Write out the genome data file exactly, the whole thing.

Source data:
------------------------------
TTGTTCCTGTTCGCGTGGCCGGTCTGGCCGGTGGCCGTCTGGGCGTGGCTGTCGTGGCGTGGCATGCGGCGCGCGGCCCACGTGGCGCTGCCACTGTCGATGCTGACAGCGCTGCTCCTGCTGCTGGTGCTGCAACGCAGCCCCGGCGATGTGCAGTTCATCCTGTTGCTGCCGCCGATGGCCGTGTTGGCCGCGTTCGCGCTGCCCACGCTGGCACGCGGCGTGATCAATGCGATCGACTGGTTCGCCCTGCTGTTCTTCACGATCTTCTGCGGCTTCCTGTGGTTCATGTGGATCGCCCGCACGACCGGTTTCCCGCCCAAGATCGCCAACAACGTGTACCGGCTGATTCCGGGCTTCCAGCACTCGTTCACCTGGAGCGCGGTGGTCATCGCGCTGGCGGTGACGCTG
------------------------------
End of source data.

TTGTTCCTGTTCGCGTGGCCGGTCTGGCCGGTGGCCGTCTGGGCGTGGCTGTCGTGGCGTGGCATGCGGCGCGCGGCCCACGTGGCGCTGCCACTGTCGATGCTGACAGCGCTGCTCCTGCTGCTGGTGCTGCAACGCAGCCCCGGCGATGTGCAGTTCATCCTGTTGCTGCCGCCGATGGCCGTGTTGGCCGCGTTCGCGCTGCCCACGCTGGCACGCGGCGTGATCAATGCGATCGACTGGTTCGCCCTGCTGTTCTTCACGATCTTCTGCGGCTTCCTGTGGTTCATGTGGATCGCCCGCACGACCGGTTTCCCGCCCAAGATCGCCAACAACGTGTACCGGCTGATTCCGGGCTTCCAGCACTCGTTCACCTGGAGCGCGGTGGTCATCGCGCTGGCGGTGACGCTG